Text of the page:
Last Resort to Stop Foreclosure – You Will Still Lose Your Home But it Will Be Kinder to Your Credit

If you have tried everything to stop the foreclosure on your home and failed, this article will show you how to use the “last resort” to stop the foreclosure. But the question is – even though it works, should you do it?

In case you haven’t previously heard, the absolute last resort, in lots of cases, to stop foreclosure is a dead in lieu of foreclosure. This enables you to voluntarily “give your home back” to the creditors. In this case you would be offering the deed to your home in lieu of foreclosure.

Of course when you do this, it won’t allow you to keep your home. You will still lose it, but here’s what’s good – it will do far less damage to your credit. This is far better than allowing the foreclosure to pull through.

But of course, this is the last resort and by that it means it should only be contemplated as the absolute last resort, when all else have failed. It’s not the best choice you have but it’s certainly the last-resort that will be more kind to your credit records. Other options include – selling your home outright, refinancing, repayment or even mitigation plan.

Also, it’s important to get the help and guide of an experienced lawyer before going ahead with any option to stop foreclosure. No matter how much you have read or how much you think you know about the entire process, you certainly need the expert guide and advice from the professionals, especially those that have successfully helped other people to stop the foreclosure on their homes.

Foreclosure – How Long Before I Lose My House?

Many homeowners have questions about how foreclosure works and how long they have between when they miss a payment and when the bank actually forecloses. If you’re wondering how long you have before you have to leave, it depends on whether your case will be handled in a judicial foreclosure or in a non-judicial foreclosure. Most states allow both, but some states only allow one or the other, so you’ll have to research to find out which your is for sure, but there’s a good chance yours will be non-judicial because it moves faster and costs less for the lender.

All Foreclosures

– You miss your first payment (for example, we’ll say this is your July payment and it was due on July 1).

– Your grace period expires (usually 15 days) and you haven’t paid. Your payment is now considered late by your lender. It’s not uncommon to begin getting letters or phone calls from them at this point. Don’t ignore these phone calls.

– At most lenders, once you’re 60 days late (September 2 in our case), your loan is considered in default and the lender can begin either the Judicial or Non-Judicial foreclosure process. To bring your loan current at this point, you’ll usually be required to pay all past due amounts (your July and August payments), all late fees, and your September payment.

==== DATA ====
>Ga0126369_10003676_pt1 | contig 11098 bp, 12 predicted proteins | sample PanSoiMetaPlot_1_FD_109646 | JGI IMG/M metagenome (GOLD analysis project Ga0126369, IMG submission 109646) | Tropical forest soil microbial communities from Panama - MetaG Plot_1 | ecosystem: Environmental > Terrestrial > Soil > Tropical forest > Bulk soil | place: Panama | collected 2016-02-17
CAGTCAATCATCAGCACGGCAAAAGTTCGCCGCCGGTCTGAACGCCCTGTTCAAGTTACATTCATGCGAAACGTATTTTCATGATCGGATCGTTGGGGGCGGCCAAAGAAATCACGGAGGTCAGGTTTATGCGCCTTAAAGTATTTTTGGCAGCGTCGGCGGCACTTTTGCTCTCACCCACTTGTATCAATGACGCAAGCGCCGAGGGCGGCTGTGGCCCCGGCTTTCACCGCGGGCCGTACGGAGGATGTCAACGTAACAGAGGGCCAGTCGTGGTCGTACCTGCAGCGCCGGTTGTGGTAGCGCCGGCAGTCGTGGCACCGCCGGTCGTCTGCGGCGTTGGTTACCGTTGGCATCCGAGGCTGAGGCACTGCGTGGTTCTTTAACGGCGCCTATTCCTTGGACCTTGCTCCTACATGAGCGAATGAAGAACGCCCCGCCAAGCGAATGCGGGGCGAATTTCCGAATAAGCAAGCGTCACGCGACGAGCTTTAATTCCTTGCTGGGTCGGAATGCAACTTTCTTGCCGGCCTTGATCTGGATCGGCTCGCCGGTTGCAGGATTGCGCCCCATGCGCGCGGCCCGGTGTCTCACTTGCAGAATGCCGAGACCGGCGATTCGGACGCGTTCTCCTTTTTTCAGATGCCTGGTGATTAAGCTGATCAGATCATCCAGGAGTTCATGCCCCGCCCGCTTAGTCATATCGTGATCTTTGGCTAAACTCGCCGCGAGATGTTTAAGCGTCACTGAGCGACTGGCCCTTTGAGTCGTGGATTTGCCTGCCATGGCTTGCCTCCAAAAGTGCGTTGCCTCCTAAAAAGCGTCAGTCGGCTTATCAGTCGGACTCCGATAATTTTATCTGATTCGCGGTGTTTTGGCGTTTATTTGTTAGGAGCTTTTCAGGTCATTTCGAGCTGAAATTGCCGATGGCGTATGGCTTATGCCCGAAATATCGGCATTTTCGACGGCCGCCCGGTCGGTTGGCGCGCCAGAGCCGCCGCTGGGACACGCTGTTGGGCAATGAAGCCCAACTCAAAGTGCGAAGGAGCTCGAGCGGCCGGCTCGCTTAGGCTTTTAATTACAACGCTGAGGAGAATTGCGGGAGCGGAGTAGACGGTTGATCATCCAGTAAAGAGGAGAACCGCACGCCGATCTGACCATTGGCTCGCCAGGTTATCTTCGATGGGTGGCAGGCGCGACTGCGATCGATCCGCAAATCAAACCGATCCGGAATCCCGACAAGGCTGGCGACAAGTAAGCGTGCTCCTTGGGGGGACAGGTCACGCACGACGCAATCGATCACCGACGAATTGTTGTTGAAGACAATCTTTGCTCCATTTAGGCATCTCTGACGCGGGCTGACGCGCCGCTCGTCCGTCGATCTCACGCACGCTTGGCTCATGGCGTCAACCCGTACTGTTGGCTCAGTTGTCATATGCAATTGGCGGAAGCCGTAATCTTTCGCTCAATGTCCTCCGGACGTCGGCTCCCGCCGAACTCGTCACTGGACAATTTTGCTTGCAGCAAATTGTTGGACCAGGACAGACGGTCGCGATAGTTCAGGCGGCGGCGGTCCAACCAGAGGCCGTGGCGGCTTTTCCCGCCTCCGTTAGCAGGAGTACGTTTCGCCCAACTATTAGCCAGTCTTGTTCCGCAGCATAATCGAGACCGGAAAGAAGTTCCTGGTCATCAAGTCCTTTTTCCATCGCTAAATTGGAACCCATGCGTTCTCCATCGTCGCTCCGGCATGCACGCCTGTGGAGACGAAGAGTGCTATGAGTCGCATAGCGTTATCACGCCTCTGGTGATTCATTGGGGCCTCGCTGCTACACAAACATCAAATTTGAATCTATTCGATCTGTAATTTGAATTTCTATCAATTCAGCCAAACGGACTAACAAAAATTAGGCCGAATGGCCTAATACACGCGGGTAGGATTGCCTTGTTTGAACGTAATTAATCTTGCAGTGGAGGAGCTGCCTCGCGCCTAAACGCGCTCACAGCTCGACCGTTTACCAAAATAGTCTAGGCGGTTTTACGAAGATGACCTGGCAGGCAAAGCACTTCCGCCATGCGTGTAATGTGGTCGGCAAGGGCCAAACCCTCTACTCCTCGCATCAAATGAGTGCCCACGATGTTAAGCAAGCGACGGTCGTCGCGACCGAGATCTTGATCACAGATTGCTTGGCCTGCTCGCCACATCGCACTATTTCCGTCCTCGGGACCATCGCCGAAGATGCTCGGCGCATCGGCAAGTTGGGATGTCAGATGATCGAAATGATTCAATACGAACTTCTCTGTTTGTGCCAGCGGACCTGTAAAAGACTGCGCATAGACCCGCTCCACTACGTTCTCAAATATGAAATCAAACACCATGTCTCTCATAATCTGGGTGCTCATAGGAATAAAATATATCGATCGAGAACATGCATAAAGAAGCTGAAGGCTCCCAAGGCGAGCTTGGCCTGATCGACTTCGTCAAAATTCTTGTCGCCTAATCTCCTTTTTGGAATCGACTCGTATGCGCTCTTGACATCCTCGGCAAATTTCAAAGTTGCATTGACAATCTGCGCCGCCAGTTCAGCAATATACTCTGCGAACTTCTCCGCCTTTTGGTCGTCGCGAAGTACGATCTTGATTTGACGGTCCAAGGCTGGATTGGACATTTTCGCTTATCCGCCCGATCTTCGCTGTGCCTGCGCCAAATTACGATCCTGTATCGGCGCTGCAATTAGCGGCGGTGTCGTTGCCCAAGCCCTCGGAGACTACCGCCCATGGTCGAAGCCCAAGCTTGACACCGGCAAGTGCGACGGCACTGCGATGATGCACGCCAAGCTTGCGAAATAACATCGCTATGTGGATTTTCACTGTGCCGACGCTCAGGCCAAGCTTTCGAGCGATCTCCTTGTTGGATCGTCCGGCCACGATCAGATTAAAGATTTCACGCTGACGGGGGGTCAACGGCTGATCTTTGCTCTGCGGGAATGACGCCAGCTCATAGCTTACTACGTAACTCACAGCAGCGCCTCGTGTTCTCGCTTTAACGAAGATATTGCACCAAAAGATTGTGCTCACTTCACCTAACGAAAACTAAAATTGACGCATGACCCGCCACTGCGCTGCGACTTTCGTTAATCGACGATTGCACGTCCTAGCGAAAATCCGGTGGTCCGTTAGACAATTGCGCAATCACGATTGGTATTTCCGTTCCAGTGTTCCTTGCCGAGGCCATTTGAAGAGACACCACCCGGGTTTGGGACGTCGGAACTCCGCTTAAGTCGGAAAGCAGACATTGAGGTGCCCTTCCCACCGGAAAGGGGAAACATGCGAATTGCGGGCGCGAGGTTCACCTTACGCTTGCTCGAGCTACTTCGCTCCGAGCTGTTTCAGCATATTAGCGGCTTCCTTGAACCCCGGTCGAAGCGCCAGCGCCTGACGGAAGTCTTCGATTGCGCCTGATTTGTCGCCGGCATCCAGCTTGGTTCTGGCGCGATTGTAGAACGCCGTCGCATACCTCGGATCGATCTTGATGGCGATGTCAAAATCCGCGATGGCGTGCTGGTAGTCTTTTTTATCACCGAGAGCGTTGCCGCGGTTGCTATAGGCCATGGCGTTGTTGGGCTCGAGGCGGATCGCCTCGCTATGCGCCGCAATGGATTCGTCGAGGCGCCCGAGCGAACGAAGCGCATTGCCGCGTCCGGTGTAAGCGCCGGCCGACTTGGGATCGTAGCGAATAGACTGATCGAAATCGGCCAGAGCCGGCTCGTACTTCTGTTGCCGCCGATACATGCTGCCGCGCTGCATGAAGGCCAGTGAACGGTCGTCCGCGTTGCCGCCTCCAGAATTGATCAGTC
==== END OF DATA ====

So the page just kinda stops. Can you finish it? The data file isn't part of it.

This is where lenders have the most flexibility in the process. They aren’t required to enter the foreclosure process simply because you’ve fallen a certain number of days behind. If you’re in communication with them and have worked out a plan to get back current, you can stay out of foreclosure altogether, but you have to take action.

Judicial Foreclosures

– Your lender’s lawyer will file a complaint with your county courthouse and request a court date. This typically doesn’t happen until you’re over 90 days late.

– You’ll be served a notice of this complaint.

– A hearing will be held in your county to determine the sufficiency of the complaint. If you believe you have legal grounds to dispute the foreclosure, this is where you and your lawyer would argue those grounds. At the end of this hearing, the judge will rule whether the complaint is sufficient or not. If it is, the foreclosure sale will be scheduled and your credit record will be marked as having a foreclosure. If it’s not sufficient, the judge will dismiss it. How long all of this takes is dependent upon the courts in your area. Typically, it takes about 30 – 60 days.

– A date will be set for redemption of the property if your state laws stipulate. You can still bring your loan current (including fees, etc) until the redemption date. Even if the house has been sold and someone has moved in, if the redemption date hasn’t passed, you can still get your house back…if you can get enough money.

– A date will be set for the foreclosure auction. This usually happens about 30 – 45 days after the sufficiency hearing.

*** A Judicial foreclosure typically takes anywhere from 6 months to 2 years from start to finish. ***

Non-Judicial Foreclosures

– Your lender will send you a Notice of Default in the mail.

– Your lender will send you a Notice of Sale to tell you when your home will be sold at the foreclosure auction.

*** A Non-Judicial foreclosure typically takes anywhere from 1 month to 1 year to complete. ***

All Foreclosures

– The foreclosure sale happens and your house is sold. In approximately 90 – 95% of cases, the owner of your first mortgage wins the auction because they bid the amount that you owe on that loan and usually no one else will go higher than that.

The owner of your home then contacts the county sheriff who posts a notice of eviction on your door. This notice gives you 24 – 72 hours to leave the house and have all of your possessions out. If you’re there when the sheriff returns, he will escort of off the premises and anything left on or in the property will then belong to the new homeowner.